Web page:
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Nonnewaug High School's Chief News Source

NHS Chief Advocate

Nonnewaug High School's Chief News Source

NHS Chief Advocate

Nonnewaugs Scott Meyer, left, was honored as the recipient of the 2024 Michael H. Savage Spirit of Sport Award at the CAS-CIAC Scholar Athlete Banquet on May 5 at the Aqua Turf Club in Southington. (Courtesy of the CIAC)
Nonnewaug’s Meyer Wins Prestigious CIAC Perseverance Award
Gianna Lodice '24, Senior Editor • June 10, 2024
Nonnewaug boys soccer coach Toby Denman, left, and assistant coach Josh Kornblut address the team after a game last season. Denman says hes tried to learn how to be an effective coach by observing the ones hes played for and coached with. (Kyle Brennan)
Crocker: Coaches Can Have a Positive Impact — or a Negative One
Anna Crocker '26, Junior Editor • June 10, 2024
Nonnewaugs Ellie McDonald dribbles the ball during a game last season. McDonalds nickname is Smellie -- one of many Chief names that exist on the girls soccer team. (Courtesy of Noreen Chung)
The (Nick)name Game: Teammates Bond Over Inside Jokes
Audrey Doran '27, Reporter • June 10, 2024
Kyle Viveros is ready on his toes, awaiting the ball. Viveros and Landon Parks took home the BL doubles title. (Courtesy of Sophia Cenatiempo)
Nonnewaug Repeats as Class S State Runner-Up in Boys Tennis (PHOTOS)
Addison Bushka '27, Reporter • June 10, 2024
Chief Advocate editor-in-chief Izzy DiNunzio bids farewell after four years in Nonnewaugs journalism program. (Courtesy of Izzy DiNunzio)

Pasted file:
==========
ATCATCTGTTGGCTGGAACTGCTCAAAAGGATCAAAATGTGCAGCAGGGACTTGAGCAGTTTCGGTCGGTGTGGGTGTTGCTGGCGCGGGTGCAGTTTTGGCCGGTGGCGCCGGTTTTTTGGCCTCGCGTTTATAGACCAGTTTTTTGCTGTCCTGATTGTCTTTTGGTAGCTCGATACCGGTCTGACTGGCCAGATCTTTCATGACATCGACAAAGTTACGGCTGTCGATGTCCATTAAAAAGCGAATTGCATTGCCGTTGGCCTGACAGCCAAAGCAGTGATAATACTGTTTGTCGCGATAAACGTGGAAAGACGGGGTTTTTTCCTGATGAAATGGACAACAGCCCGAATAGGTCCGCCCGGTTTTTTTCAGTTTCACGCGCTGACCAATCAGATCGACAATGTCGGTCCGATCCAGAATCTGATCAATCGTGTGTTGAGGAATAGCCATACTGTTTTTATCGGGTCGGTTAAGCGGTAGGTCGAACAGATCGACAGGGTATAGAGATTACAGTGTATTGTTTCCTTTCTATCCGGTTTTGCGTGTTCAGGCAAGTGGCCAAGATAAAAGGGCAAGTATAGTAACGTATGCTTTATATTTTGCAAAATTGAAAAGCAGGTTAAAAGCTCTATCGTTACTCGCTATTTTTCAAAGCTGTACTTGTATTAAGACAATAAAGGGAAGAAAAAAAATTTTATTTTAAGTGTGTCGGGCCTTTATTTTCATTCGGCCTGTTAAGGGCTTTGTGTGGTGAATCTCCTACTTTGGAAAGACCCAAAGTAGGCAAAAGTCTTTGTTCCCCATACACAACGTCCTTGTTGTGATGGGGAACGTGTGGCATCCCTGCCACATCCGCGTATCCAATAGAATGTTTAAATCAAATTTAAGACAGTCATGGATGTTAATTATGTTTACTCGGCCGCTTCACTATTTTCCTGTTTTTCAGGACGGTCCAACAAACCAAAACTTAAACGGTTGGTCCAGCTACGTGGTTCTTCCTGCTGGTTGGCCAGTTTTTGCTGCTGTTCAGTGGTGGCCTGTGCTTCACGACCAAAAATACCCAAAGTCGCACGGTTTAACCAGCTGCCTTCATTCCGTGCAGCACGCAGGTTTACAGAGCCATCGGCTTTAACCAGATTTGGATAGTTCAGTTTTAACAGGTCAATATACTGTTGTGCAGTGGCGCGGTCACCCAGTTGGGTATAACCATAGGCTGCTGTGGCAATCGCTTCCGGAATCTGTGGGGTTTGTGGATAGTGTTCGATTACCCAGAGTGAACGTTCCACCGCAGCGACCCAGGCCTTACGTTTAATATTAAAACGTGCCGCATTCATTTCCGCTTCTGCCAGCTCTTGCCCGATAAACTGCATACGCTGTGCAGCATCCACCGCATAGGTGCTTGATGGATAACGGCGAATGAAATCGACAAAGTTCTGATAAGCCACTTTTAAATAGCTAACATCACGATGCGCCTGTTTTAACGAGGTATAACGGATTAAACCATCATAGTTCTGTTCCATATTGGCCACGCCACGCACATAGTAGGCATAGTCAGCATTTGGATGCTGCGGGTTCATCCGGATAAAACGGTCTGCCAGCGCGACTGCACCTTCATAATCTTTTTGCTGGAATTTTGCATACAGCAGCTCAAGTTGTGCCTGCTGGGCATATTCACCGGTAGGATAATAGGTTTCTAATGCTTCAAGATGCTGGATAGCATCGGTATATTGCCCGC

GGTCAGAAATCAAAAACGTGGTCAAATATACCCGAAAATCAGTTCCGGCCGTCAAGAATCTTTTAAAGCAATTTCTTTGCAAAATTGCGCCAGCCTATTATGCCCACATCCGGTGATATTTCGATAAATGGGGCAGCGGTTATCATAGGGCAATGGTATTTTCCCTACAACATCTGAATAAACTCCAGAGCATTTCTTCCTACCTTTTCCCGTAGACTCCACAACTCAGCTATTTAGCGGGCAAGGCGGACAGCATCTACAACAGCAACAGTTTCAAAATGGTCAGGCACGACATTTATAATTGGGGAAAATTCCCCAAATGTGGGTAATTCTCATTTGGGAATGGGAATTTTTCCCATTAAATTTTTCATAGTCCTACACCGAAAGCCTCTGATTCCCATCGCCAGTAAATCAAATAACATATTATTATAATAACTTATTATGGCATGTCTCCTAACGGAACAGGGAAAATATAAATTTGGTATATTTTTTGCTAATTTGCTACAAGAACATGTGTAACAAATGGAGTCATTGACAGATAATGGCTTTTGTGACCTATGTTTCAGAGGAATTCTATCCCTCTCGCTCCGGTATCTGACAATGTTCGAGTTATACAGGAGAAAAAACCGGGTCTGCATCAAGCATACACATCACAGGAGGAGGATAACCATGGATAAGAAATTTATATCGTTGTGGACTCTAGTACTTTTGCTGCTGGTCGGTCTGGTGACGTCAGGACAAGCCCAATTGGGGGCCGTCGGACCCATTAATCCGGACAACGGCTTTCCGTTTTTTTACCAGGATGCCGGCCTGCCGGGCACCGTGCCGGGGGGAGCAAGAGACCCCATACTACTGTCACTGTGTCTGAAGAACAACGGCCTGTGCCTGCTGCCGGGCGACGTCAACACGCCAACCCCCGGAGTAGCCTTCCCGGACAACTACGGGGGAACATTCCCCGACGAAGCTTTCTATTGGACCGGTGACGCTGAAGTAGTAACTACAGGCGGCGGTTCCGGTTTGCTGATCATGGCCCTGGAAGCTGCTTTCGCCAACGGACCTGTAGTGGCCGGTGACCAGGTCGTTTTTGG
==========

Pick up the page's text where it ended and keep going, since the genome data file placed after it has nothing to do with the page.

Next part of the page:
DiNunzio: Journalism is More Than Just Words
Izzy DiNunzio '24, Editor-In-Chief • June 10, 2024
Deme Jones looks at students orphan portraits at Nonnewaug’s art show on June 6.
Artists 'Shine' at Nonnewaug's Annual Art Show (PHOTOS)
Brynn Clampett '26, Reporter • June 7, 2024
The memorial for Chester Carruthers. (Courtesy of Find-a-Grave)
The Chief Suspect Podcast: Chester Carruthers
Izzy DiNunzio '24, Editor-in-Chief • June 7, 2024
Nonnewaug girls tennis seniors, from left, Maggie Keane, Skylar Chung, Maylan Hardisty, Kiley Stampp, Sam Duncan pose on their senior night. (Courtesy of Noreen Chung)
Senior Athletes Feel Mixed Emotions as High School Careers End
Ava Hirleman '27, Reporter • June 7, 2024
Lets Talk Nonne: Year-End Wrap-Up
Let's Talk Nonne: Year-End Wrap-Up
Katie Savulak '26 and Morgan Willis '26June 7, 2024
Nonnewaug freshmen discuss their worries about the testing, including potential AP exams, they have to take next year.
Savulak: AP Tests Aren't That Stressful
Katie Savulak '26, Reporter • June 6, 2024

The Underground Addiction of NHS: Lifetime’s Dance Moms

NHS students have voiced their quiet obsession with Lifetimes hit television Dance Moms. The show has captured, and horrified, the attention of students of all ages.
NHS students have voiced their quiet obsession with Lifetime’s hit television Dance Moms. The show has captured, and horrified, the attention of students of all ages.

WOODBURY – At the heart of the American household, the television set has been a contributor to family entertainment since the 1950s. Over the course of history through the decades, our interests and viewing habits have changed dramatically over time, but one topic that has remained at the human peak of entertainment: reality television.